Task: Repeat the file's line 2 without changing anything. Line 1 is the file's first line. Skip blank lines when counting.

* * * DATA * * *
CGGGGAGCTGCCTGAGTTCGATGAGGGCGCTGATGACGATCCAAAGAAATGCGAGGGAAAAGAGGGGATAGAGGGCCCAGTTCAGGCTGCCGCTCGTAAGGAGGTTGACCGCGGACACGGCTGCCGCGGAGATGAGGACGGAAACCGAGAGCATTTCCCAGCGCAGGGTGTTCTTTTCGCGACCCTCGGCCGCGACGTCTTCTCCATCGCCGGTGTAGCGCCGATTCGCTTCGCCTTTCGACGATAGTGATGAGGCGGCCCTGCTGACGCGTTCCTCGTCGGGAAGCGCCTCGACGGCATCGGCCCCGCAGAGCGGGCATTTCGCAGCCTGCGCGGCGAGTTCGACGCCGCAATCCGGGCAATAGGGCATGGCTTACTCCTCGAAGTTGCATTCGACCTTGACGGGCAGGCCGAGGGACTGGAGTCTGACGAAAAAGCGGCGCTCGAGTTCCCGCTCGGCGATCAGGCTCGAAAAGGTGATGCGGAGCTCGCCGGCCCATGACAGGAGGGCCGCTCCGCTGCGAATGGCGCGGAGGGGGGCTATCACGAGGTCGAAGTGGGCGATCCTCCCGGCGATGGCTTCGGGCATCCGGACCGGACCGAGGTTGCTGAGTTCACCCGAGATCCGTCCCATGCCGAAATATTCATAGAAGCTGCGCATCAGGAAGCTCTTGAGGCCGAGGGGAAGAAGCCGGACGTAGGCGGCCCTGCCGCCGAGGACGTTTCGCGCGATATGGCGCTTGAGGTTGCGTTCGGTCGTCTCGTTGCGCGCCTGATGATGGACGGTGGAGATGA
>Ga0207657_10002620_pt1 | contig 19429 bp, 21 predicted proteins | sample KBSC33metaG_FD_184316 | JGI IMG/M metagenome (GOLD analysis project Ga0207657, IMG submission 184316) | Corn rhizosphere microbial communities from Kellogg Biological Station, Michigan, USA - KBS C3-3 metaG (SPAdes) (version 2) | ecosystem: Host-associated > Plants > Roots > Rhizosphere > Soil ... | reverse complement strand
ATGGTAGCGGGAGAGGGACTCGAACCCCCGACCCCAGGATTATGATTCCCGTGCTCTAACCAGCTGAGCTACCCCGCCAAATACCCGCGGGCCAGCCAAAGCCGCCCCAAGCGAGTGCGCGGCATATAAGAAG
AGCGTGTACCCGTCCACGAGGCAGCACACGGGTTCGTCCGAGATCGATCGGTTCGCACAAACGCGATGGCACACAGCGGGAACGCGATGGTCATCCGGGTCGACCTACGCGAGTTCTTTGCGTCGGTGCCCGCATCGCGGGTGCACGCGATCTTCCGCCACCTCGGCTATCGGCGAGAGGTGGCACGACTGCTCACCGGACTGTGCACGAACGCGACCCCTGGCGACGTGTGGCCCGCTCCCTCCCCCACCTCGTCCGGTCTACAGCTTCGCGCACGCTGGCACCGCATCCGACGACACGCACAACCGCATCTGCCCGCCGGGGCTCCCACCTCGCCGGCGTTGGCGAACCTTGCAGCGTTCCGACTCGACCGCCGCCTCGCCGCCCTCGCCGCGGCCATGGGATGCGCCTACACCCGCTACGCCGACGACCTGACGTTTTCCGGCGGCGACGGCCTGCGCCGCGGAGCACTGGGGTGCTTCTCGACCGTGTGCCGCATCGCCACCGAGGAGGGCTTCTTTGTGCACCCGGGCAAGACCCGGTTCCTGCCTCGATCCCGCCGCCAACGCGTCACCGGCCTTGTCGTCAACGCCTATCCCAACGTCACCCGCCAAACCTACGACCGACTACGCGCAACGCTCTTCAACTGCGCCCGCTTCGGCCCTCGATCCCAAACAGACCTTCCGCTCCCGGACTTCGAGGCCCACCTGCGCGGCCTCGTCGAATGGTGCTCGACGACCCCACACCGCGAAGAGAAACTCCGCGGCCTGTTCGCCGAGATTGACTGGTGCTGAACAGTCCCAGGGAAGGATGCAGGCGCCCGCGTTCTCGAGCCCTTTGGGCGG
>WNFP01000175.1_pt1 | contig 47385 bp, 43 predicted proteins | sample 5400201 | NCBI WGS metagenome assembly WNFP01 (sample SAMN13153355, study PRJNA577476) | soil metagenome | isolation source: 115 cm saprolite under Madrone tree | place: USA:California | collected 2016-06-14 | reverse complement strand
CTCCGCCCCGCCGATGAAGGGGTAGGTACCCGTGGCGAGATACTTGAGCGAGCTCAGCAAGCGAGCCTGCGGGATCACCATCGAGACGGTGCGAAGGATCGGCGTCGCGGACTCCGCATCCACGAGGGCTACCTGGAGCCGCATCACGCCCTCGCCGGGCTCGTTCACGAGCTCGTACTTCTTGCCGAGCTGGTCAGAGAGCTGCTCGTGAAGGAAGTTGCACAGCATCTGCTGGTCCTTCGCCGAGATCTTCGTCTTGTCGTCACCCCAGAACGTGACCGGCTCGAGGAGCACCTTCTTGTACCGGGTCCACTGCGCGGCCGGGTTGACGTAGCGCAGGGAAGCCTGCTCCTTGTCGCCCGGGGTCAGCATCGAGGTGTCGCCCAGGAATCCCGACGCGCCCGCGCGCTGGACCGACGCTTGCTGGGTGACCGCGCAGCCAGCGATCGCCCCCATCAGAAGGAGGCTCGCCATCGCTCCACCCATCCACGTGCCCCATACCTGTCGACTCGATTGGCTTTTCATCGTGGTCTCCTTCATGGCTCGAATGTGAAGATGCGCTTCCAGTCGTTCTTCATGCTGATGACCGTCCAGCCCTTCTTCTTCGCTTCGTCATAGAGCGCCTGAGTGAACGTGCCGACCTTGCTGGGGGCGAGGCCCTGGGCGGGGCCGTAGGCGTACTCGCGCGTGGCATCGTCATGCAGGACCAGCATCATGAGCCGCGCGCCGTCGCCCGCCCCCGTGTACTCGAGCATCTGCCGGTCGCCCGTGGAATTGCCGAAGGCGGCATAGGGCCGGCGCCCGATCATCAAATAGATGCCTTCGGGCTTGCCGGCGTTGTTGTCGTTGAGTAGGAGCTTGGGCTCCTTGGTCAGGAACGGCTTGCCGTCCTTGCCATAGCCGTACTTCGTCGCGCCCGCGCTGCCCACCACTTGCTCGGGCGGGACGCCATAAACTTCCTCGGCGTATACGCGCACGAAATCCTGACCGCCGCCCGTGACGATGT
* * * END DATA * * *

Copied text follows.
>Ga0207657_10002620_pt1 | contig 19429 bp, 21 predicted proteins | sample KBSC33metaG_FD_184316 | JGI IMG/M metagenome (GOLD analysis project Ga0207657, IMG submission 184316) | Corn rhizosphere microbial communities from Kellogg Biological Station, Michigan, USA - KBS C3-3 metaG (SPAdes) (version 2) | ecosystem: Host-associated > Plants > Roots > Rhizosphere > Soil ... | reverse complement strand